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Tax Update - February 2021



Goods taken from stock for private use by business owners


The ATO has released Tax Determination TD 2021/1 updating the amounts that are acceptable as estimates of the value of goods taken from trading stock for private use by taxpayers carrying on a business personally or in partnership. Such amounts are deemed to be assessable income of the taxpayer.


The determination lists business and has values for adults and children over 16 years and children to 16 years old. The highest assessable amount is for adults in licensed restaurants and cafes and is $4,640 per person, ex GST. The amounts are based on cost.


For companies and trusts FBT and Division 7A would need to be taken into account.



JobKeeper extension


The second JobKeeper extension has started and covers the JobKeeper fortnights between Monday 4 January 2021 and Sunday 28 March 2021.


If eligible, you can register for the second JobKeeper extension until the end of the program. To be eligible you will need to show that your actual GST turnover declined in the December 2020 quarter relative to a comparable period. This is generally the December 2019 quarter.


You might be eligible for the second JobKeeper extension even if you weren’t eligible for the first extension.


There are also different payment rates for your eligible employees in the second extension period – these rates are:


Tier 1 – $1,000 per fortnight (before tax)

Tier 2 – $650 per fortnight (before tax)



Opt out of temporary expensing of assets


The Treasury Laws Amendment (2020 Measures No 6) Bill 2020 recently passed Federal Parliament. Included in the measures is the ability for businesses to opt out of the temporary expenses measures on an asset-by-asset basis.


The opt out may be relevant to sole traders and partners in a partnership deriving a small taxable income who wish to take advantage of tax-free and low income tax thresholds applying to the owners.



JobMaker rules


The JobMaker Hiring Credits statutory rules were recently registered as the Coronavirus Economic Response Package (Payments and Benefits) Amendment Rules (No 9) 2020.


The rules apply to employers for each new job they create over the next 12 months. They must hire an eligible person aged between 16 to 35 years old.


These rules set out:

  • the start and end date of the scheme;

  • when an employer is entitled to a payment;

  • the amount and timing of a payment; and

  • other matters relating to the administration of the payment.

An entity may receive up to $200 per week for each eligible additional employee aged 16 to 29 years and up to $100 per week for each eligible additional employee aged 30 to 35 years.



FBT concessions – car parking and portable electronic devices


From 1 April 2021, employers with an aggregated turnover threshold of less than $50 million will be able to access the FBT exemptions for car parking and portable electronic devices.


This means a qualifying employer will be able to provide more than one portable electronic device in a year. These device include a mobile phone, calculator, personal digital assistant, laptop, portable printer, and portable global positioning system (GPS) navigation receiver.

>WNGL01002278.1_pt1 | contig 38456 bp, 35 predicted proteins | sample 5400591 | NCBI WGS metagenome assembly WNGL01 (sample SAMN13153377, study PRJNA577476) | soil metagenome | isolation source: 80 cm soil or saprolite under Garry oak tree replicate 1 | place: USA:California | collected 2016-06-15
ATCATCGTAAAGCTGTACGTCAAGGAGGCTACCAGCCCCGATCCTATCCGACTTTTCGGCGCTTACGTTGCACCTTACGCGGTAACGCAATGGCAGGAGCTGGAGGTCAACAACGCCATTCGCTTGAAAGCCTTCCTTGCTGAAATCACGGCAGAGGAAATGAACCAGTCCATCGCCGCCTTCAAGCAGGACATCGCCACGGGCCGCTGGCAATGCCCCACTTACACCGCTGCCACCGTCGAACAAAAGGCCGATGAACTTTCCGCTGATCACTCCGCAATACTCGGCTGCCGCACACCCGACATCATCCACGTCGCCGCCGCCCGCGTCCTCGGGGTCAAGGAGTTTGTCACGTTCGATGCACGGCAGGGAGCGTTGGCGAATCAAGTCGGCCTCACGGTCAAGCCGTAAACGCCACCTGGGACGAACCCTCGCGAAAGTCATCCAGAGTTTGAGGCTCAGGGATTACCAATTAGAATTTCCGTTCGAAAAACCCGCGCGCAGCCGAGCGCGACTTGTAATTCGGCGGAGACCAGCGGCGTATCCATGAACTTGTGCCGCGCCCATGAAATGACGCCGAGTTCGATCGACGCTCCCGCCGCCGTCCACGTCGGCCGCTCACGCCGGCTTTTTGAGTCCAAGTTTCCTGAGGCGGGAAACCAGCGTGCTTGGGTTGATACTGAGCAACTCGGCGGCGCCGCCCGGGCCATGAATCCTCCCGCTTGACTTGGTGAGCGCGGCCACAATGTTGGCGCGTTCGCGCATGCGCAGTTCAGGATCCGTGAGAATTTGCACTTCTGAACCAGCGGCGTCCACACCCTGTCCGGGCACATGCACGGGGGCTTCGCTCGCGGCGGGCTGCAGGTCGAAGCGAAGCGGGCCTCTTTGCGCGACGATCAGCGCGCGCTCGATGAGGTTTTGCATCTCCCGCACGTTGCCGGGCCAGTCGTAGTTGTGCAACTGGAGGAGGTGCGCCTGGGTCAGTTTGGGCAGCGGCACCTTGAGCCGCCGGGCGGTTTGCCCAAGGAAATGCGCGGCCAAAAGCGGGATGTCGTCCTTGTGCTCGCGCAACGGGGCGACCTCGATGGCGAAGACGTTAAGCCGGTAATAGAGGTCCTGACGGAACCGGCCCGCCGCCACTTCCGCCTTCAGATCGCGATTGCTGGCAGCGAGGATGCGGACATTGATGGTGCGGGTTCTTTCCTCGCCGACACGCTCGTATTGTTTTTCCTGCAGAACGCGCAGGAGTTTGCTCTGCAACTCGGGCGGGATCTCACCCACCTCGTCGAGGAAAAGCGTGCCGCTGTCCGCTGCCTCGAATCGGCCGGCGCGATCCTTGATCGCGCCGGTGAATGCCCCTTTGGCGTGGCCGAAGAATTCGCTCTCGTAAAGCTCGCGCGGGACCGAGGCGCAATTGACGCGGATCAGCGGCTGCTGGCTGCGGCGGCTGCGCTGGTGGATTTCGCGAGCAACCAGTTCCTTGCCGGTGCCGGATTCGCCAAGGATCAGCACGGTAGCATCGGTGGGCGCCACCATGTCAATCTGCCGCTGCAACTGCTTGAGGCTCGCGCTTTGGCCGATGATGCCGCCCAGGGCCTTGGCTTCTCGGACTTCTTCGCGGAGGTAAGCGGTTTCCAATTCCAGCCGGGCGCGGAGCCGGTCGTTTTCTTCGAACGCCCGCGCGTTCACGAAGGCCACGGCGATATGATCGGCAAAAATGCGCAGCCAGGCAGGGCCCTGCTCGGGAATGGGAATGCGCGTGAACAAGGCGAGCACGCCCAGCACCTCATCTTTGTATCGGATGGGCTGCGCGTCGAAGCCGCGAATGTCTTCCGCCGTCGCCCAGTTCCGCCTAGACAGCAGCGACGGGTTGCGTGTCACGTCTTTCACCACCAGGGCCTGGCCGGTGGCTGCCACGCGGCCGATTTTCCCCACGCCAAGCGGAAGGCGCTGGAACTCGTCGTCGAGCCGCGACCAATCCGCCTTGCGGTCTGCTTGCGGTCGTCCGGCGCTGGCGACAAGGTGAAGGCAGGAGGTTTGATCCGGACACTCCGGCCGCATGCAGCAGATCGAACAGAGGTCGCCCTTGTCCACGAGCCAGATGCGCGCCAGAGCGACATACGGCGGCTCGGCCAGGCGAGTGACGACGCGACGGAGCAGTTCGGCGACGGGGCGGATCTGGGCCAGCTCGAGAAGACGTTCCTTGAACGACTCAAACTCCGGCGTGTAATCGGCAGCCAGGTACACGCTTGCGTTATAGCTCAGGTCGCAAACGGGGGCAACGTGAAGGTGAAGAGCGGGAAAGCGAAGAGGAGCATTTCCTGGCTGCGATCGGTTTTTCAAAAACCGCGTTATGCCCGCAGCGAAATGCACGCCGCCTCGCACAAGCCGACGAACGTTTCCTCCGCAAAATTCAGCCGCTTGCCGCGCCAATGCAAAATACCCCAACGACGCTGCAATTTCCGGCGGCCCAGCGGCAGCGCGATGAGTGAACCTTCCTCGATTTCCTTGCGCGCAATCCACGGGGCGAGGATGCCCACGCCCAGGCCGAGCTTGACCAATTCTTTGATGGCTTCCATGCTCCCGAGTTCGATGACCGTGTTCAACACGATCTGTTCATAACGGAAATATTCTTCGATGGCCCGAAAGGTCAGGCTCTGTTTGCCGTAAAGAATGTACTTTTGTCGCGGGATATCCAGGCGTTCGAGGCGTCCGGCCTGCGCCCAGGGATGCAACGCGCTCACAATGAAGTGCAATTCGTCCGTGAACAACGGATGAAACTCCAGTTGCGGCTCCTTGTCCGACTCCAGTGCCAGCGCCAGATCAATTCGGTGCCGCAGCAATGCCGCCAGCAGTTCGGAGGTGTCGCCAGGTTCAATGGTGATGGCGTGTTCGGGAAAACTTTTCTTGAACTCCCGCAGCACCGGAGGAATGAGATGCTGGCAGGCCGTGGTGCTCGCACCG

Working from home deductions


The ATO has updated PCG 2020/3 on working from home, including extending the time frame for individual taxpayer’s (both employees and business owners) claiming the 80 cents temporary “shortcut method” for running costs associated with working from home.


The temporary shortcut method will continue to be supplementary to the 52 cents fixed rate method and the actual cost method of calculating running expenses, with taxpayers able to choose the appropriate method for their circumstances.


If a taxpayer is working from home (due to COVID-19), the shortcut rate of 80 cents per hour can be used up to 30 June 2021 so long as the taxpayer is:

  • working from home to fulfill their employment duties and not just carrying out minimal tasks such as occasionally checking emails or taking calls; and

  • incurring additional deductible running expenses as a result of working from home.

A taxpayer does not have to have a separate or dedicated area of their home set aside for working, such as a private study.


The shortcut method rate covers all deductible running expenses, including:

  • Electricity for lighting, cooling or heating and running electronic items used for work (for example your computer), and gas heating expenses.

  • The decline in value and repair of capital items, such as home office furniture and furnishings.

  • Cleaning expenses.

  • Phone costs, including the decline in value of the handset.

  • Internet costs.

  • Computer consumables, such as printer ink.

  • Stationery.

  • The decline in value of a computer, laptop or similar device.

A taxpayer does not have to incur all of these expenses, but must have incurred additional expenses in some of those categories as a result of working from home due to COVID-19.


If a taxpayer uses the shortcut method to claim a deduction for additional running expenses, they cannot claim a further deduction for any of the expenses listed above.


Taxpayers must keep a record of the number of hours they have worked from home as a result of COVID-19. Examples include timesheets, diary notes or rosters.


Disclaimer

This information is provided solely for general information purposes and is not intended as professional advice. Readers should not act on the information contained therein without proper advice from a suitably qualified professional.


We expressly disclaim all liability for any loss or damage to any person or organisation for the consequences of anything done or omitted to be done by any such person relying on the contents of this information.

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